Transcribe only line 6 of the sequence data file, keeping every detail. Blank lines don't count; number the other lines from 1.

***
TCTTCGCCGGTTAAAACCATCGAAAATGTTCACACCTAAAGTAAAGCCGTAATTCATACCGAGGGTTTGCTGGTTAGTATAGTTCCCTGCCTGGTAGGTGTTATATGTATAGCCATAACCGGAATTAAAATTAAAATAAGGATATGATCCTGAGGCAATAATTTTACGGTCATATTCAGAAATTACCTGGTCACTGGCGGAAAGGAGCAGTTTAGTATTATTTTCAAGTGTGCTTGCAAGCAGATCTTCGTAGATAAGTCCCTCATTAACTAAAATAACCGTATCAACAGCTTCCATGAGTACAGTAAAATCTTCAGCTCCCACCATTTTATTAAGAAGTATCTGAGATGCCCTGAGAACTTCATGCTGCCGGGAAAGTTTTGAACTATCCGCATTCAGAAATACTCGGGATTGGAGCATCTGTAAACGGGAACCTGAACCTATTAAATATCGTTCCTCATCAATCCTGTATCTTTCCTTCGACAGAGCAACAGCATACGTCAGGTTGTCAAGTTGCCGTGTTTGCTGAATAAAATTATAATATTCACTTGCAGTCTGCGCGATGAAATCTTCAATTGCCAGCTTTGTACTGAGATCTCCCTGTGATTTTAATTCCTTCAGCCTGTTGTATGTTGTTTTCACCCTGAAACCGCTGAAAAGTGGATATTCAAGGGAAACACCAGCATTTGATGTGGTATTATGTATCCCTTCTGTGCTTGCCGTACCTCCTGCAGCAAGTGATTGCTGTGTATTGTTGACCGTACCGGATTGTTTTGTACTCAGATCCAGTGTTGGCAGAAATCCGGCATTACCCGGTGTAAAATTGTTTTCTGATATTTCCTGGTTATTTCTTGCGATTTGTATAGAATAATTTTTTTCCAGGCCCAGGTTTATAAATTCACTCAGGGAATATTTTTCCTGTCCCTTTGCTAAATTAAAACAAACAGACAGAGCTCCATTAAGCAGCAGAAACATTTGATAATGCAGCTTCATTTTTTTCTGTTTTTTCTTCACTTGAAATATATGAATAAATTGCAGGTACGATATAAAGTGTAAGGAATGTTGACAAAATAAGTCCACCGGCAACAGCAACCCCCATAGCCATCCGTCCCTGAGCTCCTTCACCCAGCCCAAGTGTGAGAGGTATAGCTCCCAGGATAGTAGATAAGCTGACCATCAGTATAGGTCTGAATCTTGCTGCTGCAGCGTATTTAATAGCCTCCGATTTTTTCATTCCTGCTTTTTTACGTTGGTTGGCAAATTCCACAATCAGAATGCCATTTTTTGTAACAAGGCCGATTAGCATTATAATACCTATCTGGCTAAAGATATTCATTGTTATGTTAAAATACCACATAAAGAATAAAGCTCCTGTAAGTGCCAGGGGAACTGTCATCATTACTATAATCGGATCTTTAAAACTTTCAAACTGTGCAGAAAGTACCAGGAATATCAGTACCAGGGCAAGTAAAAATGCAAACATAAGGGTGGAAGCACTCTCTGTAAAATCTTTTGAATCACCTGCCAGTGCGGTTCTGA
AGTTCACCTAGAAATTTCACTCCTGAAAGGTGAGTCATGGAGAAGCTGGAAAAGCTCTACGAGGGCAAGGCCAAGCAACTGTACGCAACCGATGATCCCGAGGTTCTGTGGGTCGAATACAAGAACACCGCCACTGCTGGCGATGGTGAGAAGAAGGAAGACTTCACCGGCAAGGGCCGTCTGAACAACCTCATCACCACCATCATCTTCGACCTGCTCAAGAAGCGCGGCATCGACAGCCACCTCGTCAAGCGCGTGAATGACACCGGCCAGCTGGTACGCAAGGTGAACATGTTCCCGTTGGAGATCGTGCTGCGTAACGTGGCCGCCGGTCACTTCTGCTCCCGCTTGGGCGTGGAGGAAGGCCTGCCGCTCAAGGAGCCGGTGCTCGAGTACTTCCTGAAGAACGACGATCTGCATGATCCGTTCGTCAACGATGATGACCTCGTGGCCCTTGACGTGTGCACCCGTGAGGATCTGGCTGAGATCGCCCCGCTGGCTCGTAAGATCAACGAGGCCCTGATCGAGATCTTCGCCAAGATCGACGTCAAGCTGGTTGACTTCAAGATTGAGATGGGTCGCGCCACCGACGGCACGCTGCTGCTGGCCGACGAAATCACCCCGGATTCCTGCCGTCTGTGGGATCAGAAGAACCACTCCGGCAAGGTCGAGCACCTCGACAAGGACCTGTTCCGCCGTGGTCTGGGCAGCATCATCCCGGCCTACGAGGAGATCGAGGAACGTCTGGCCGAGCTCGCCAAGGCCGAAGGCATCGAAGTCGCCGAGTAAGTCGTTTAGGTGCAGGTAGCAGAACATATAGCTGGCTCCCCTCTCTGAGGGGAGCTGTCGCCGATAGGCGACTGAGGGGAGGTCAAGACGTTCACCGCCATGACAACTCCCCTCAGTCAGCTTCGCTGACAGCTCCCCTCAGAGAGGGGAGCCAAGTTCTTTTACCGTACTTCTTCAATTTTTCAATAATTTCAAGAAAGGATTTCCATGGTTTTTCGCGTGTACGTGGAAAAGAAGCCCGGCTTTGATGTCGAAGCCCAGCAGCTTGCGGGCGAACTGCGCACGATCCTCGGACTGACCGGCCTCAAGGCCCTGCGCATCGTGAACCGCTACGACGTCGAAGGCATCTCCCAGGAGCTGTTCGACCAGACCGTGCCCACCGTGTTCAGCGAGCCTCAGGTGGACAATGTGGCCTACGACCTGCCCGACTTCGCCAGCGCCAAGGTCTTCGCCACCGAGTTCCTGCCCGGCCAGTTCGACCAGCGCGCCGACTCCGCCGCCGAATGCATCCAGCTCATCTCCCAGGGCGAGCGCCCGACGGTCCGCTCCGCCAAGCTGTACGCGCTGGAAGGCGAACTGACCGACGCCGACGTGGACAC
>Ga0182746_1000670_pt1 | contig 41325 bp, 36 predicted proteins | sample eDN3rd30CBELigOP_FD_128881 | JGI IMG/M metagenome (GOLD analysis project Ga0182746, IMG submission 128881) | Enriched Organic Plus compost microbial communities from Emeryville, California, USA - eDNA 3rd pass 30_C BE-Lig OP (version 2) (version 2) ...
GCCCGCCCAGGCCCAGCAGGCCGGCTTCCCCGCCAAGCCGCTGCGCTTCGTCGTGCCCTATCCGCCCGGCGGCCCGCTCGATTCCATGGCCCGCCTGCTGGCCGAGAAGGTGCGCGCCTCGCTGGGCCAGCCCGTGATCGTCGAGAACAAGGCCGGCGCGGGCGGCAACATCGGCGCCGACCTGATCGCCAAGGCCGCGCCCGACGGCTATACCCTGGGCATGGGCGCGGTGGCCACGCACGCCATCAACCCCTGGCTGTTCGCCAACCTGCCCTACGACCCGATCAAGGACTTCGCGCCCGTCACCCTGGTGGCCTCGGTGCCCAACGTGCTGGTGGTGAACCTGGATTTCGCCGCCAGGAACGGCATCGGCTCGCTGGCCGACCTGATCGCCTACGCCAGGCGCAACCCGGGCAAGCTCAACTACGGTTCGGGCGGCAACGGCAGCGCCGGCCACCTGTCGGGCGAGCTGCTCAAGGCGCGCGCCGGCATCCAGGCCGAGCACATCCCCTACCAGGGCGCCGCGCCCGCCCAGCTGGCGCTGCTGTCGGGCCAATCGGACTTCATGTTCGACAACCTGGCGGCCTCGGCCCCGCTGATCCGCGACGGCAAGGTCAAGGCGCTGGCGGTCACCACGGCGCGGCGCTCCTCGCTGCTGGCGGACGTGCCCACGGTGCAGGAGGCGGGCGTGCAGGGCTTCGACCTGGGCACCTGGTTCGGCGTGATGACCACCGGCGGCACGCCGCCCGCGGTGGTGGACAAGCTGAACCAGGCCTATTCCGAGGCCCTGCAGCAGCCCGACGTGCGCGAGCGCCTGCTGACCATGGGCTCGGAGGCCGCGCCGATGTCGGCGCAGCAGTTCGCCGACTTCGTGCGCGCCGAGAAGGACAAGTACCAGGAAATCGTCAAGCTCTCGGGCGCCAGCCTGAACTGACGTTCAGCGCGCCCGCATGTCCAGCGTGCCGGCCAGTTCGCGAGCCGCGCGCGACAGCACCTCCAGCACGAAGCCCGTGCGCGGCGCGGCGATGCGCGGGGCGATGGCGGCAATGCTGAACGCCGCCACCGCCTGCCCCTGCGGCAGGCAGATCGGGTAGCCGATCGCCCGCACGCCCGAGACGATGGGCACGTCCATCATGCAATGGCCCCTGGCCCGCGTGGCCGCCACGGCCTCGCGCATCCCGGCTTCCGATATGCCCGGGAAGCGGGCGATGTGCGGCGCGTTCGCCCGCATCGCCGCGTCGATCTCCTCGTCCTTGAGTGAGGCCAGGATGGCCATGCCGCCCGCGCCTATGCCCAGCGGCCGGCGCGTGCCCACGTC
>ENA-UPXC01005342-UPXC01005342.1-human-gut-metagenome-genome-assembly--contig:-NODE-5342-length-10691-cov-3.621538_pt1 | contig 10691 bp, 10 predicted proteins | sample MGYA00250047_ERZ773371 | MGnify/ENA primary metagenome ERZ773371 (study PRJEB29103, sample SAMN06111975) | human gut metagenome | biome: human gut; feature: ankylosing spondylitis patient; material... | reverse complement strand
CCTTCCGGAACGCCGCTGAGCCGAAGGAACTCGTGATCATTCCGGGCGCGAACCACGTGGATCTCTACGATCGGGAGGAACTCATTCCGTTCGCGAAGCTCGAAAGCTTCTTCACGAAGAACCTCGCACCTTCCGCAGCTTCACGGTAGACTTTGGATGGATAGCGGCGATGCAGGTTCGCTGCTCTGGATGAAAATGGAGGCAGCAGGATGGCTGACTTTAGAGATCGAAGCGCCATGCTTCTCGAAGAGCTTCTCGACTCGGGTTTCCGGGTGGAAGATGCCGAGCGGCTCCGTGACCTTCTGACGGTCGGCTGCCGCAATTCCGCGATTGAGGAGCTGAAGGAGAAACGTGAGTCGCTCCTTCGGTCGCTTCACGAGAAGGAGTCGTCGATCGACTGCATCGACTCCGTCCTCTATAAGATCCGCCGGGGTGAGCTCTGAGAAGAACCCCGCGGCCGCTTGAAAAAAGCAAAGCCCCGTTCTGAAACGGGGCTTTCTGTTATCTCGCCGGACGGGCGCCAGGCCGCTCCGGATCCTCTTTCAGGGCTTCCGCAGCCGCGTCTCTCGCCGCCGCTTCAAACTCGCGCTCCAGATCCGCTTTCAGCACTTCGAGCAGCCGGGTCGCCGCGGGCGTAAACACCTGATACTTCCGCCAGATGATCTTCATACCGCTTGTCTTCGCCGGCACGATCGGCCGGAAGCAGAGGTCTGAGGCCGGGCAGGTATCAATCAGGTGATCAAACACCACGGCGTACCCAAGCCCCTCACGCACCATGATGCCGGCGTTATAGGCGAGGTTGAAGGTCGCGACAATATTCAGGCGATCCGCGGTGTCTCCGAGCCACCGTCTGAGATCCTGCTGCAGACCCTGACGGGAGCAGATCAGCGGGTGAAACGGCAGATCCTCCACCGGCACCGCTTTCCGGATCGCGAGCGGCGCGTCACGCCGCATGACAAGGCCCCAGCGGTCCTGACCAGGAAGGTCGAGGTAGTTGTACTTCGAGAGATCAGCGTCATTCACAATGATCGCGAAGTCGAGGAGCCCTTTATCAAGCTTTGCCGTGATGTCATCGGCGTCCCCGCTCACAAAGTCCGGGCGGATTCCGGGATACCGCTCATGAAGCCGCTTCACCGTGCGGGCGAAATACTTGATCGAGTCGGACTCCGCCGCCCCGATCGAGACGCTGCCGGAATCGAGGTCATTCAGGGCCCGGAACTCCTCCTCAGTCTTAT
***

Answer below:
CCTTCCGGAACGCCGCTGAGCCGAAGGAACTCGTGATCATTCCGGGCGCGAACCACGTGGATCTCTACGATCGGGAGGAACTCATTCCGTTCGCGAAGCTCGAAAGCTTCTTCACGAAGAACCTCGCACCTTCCGCAGCTTCACGGTAGACTTTGGATGGATAGCGGCGATGCAGGTTCGCTGCTCTGGATGAAAATGGAGGCAGCAGGATGGCTGACTTTAGAGATCGAAGCGCCATGCTTCTCGAAGAGCTTCTCGACTCGGGTTTCCGGGTGGAAGATGCCGAGCGGCTCCGTGACCTTCTGACGGTCGGCTGCCGCAATTCCGCGATTGAGGAGCTGAAGGAGAAACGTGAGTCGCTCCTTCGGTCGCTTCACGAGAAGGAGTCGTCGATCGACTGCATCGACTCCGTCCTCTATAAGATCCGCCGGGGTGAGCTCTGAGAAGAACCCCGCGGCCGCTTGAAAAAAGCAAAGCCCCGTTCTGAAACGGGGCTTTCTGTTATCTCGCCGGACGGGCGCCAGGCCGCTCCGGATCCTCTTTCAGGGCTTCCGCAGCCGCGTCTCTCGCCGCCGCTTCAAACTCGCGCTCCAGATCCGCTTTCAGCACTTCGAGCAGCCGGGTCGCCGCGGGCGTAAACACCTGATACTTCCGCCAGATGATCTTCATACCGCTTGTCTTCGCCGGCACGATCGGCCGGAAGCAGAGGTCTGAGGCCGGGCAGGTATCAATCAGGTGATCAAACACCACGGCGTACCCAAGCCCCTCACGCACCATGATGCCGGCGTTATAGGCGAGGTTGAAGGTCGCGACAATATTCAGGCGATCCGCGGTGTCTCCGAGCCACCGTCTGAGATCCTGCTGCAGACCCTGACGGGAGCAGATCAGCGGGTGAAACGGCAGATCCTCCACCGGCACCGCTTTCCGGATCGCGAGCGGCGCGTCACGCCGCATGACAAGGCCCCAGCGGTCCTGACCAGGAAGGTCGAGGTAGTTGTACTTCGAGAGATCAGCGTCATTCACAATGATCGCGAAGTCGAGGAGCCCTTTATCAAGCTTTGCCGTGATGTCATCGGCGTCCCCGCTCACAAAGTCCGGGCGGATTCCGGGATACCGCTCATGAAGCCGCTTCACCGTGCGGGCGAAATACTTGATCGAGTCGGACTCCGCCGCCCCGATCGAGACGCTGCCGGAATCGAGGTCATTCAGGGCCCGGAACTCCTCCTCAGTCTTAT